They tell that in the past the lizard “roog” went to a woman’s hut and asked: “Give me the twirling stick “lkipire” that I may lick so that if you die you may rise again.”
The woman answered: “I do not care if I die! Besides, who are you to tell me this? Are you God? Leave me and go if you don’t want me to beat you.”

The lizard left and went to the moon and asked again for the twirling stick “lkipire”. The moon gave it. The lizard then said to the moon: ” you will die and rise again, the person, instead, will die and never rise again.” Because of this, the moon renews itself every time.
The Samburu does not put much emphasis on the solar eclipse and there is no reliable explanation on how it came to be. Sometimes they believe when a solar eclipse occurs it shows rains will delay.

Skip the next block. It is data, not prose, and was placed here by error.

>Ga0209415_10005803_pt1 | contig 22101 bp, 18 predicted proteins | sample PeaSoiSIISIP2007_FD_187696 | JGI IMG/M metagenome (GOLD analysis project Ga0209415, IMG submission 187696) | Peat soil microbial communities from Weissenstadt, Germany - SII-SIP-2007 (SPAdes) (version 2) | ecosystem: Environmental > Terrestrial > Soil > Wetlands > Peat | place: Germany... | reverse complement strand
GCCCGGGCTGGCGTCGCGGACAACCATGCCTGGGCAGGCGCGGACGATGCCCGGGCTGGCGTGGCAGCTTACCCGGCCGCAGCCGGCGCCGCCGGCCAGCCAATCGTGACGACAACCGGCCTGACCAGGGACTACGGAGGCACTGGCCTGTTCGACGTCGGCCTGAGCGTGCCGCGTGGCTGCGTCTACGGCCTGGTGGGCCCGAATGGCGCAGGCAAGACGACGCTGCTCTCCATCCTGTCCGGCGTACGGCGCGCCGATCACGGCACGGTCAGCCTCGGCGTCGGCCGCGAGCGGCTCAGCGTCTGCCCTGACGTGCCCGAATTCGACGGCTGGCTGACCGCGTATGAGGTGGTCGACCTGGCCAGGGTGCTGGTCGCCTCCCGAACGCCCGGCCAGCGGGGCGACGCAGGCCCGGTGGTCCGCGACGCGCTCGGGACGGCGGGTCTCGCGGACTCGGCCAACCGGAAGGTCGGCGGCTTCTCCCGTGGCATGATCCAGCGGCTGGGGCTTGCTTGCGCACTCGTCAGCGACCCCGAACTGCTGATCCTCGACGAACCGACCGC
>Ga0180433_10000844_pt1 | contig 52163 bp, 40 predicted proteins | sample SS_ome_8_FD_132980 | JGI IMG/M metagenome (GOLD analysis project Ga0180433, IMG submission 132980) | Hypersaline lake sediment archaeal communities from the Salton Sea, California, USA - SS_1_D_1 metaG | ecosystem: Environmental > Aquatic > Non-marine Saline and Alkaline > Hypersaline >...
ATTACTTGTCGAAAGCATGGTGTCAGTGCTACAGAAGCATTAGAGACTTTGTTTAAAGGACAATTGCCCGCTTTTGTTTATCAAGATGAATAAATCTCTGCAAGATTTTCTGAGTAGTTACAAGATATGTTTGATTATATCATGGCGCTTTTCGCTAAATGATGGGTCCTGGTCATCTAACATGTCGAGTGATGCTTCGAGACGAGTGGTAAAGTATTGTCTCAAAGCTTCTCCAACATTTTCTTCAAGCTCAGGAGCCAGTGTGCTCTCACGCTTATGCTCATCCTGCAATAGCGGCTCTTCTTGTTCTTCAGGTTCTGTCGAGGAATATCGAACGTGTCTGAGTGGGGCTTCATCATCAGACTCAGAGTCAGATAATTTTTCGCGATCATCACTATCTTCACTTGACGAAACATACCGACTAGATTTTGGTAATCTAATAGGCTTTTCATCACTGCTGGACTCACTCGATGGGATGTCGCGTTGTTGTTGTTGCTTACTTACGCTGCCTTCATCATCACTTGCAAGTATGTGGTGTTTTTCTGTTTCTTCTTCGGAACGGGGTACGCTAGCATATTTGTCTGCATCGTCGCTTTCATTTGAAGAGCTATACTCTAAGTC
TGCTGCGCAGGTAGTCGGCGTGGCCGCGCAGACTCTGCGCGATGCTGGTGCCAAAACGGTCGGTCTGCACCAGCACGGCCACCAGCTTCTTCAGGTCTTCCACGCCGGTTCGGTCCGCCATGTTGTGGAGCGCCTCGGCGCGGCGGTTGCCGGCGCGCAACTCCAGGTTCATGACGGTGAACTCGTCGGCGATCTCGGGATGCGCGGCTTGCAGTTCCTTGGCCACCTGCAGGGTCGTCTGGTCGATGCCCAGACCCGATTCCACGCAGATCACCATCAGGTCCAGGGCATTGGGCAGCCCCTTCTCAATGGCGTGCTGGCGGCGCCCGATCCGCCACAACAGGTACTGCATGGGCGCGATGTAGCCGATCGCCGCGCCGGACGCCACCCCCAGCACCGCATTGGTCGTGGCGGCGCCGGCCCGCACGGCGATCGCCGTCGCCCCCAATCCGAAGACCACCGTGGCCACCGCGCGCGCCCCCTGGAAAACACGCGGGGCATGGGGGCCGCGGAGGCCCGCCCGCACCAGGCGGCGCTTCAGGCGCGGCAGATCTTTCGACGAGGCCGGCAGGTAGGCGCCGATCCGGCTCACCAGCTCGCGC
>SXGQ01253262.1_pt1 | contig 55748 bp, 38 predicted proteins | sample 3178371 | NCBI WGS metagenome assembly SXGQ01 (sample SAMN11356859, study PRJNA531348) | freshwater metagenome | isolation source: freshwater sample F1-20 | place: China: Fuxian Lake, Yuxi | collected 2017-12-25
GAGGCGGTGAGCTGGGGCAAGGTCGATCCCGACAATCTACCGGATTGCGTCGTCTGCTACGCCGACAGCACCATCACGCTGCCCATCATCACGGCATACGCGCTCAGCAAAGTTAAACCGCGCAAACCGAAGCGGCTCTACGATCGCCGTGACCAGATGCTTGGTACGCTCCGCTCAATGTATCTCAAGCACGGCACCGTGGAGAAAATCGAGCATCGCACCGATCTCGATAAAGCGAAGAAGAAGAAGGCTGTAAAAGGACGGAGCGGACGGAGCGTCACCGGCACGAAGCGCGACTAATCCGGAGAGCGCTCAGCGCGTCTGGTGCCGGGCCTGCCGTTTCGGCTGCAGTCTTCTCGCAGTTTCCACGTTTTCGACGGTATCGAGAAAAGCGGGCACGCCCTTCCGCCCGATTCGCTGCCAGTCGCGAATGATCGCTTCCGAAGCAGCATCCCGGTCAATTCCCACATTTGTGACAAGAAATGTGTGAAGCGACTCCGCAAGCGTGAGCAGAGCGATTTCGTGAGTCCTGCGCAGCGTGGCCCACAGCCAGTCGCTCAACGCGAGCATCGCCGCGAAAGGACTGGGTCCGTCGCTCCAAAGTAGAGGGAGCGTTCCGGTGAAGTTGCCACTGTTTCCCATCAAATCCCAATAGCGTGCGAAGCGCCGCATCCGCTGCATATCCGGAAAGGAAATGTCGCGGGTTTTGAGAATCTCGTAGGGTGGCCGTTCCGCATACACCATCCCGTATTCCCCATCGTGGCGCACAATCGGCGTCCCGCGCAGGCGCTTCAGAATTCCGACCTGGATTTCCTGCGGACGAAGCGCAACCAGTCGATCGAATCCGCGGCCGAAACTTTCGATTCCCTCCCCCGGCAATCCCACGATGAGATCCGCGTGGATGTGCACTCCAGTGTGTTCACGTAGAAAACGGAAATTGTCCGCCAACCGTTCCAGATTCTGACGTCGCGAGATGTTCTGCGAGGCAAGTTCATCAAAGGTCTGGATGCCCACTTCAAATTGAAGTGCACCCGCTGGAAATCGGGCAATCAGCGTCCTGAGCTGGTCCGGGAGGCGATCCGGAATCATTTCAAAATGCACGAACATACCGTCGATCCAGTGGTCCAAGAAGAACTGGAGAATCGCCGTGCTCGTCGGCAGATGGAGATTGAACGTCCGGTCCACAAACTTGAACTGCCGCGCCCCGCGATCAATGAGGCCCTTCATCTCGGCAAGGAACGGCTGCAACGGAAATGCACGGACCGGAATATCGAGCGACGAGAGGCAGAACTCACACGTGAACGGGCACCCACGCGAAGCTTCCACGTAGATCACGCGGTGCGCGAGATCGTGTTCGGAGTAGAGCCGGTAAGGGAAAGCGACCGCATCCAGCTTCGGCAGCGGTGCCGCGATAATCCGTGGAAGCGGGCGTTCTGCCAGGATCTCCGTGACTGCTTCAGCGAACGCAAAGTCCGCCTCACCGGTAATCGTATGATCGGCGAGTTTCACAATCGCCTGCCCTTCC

It is a custom in our Samburu community not to perform any celebration during the lunar cycle that follows the lunar eclipse because they say:”Kebarn ele apa likae” [This moon shaves the other one] , meaning that the new moon following the lunar eclipse is the one who removes the mourning for the death of the previous moon.
Only during the second lunar cycle after the eclipse people will start doing their celebration as usual. So, if a lunar eclipse takes place in January, the moon of February is unpropitious “ketolo” for any celebration, because “it shaves the moon of January”; only the moon of March is suitable for a celebration.
Among all the heavenly objects the one that is of paramount importance for the Samburu is the moon. Our people call it “lapa”, because of “keapa” meaning “it is involved in a lot of things”. All kinds of celebrations cannot be done without the moon.